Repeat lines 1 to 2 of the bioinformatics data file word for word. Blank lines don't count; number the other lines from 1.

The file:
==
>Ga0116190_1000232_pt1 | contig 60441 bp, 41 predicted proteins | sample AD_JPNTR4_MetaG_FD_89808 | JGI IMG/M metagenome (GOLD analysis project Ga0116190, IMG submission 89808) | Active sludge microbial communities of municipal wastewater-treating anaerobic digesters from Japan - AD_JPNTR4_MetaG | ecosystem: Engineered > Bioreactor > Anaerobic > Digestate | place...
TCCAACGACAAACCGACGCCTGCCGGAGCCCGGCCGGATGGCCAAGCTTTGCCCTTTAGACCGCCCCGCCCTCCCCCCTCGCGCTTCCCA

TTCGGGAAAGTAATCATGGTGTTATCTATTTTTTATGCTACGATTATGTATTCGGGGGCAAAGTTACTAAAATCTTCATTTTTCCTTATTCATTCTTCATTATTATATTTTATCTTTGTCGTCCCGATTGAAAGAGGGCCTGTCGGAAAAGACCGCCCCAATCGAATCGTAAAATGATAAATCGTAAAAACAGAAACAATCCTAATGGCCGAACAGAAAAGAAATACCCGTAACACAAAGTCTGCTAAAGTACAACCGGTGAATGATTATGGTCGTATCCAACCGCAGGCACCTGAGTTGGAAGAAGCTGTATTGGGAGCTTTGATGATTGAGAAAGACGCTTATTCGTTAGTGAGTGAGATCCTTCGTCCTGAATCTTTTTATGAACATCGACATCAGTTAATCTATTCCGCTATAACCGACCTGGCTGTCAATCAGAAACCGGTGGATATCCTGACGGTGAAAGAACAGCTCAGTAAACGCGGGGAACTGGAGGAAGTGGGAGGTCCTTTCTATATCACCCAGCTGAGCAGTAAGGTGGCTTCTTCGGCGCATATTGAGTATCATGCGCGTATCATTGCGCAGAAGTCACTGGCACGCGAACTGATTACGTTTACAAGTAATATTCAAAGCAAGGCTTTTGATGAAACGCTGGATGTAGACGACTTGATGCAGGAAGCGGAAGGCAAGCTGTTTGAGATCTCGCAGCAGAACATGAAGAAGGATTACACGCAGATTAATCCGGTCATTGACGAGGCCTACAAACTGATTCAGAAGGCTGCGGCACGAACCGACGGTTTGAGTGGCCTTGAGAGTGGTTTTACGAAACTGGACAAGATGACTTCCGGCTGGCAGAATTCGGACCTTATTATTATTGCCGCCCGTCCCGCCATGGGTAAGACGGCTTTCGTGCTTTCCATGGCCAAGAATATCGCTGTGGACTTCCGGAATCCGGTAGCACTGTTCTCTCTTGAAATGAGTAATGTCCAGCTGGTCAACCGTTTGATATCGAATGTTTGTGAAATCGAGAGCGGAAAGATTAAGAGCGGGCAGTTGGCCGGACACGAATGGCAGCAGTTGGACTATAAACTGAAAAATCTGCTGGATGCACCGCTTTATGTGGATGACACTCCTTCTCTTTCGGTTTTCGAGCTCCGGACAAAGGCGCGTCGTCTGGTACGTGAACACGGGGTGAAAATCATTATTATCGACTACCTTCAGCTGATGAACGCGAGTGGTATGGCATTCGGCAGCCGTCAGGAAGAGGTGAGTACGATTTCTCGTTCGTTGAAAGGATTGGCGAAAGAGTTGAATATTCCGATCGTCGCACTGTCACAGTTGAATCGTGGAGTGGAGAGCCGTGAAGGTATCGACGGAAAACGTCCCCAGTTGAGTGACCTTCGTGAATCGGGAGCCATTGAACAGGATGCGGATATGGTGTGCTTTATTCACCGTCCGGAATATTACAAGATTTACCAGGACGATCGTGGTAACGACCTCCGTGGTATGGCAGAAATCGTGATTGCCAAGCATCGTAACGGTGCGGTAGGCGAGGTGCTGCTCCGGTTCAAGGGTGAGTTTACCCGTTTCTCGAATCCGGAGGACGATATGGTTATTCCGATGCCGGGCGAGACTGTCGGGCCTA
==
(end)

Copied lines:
>Ga0116190_1000232_pt1 | contig 60441 bp, 41 predicted proteins | sample AD_JPNTR4_MetaG_FD_89808 | JGI IMG/M metagenome (GOLD analysis project Ga0116190, IMG submission 89808) | Active sludge microbial communities of municipal wastewater-treating anaerobic digesters from Japan - AD_JPNTR4_MetaG | ecosystem: Engineered > Bioreactor > Anaerobic > Digestate | place...
TCCAACGACAAACCGACGCCTGCCGGAGCCCGGCCGGATGGCCAAGCTTTGCCCTTTAGACCGCCCCGCCCTCCCCCCTCGCGCTTCCCA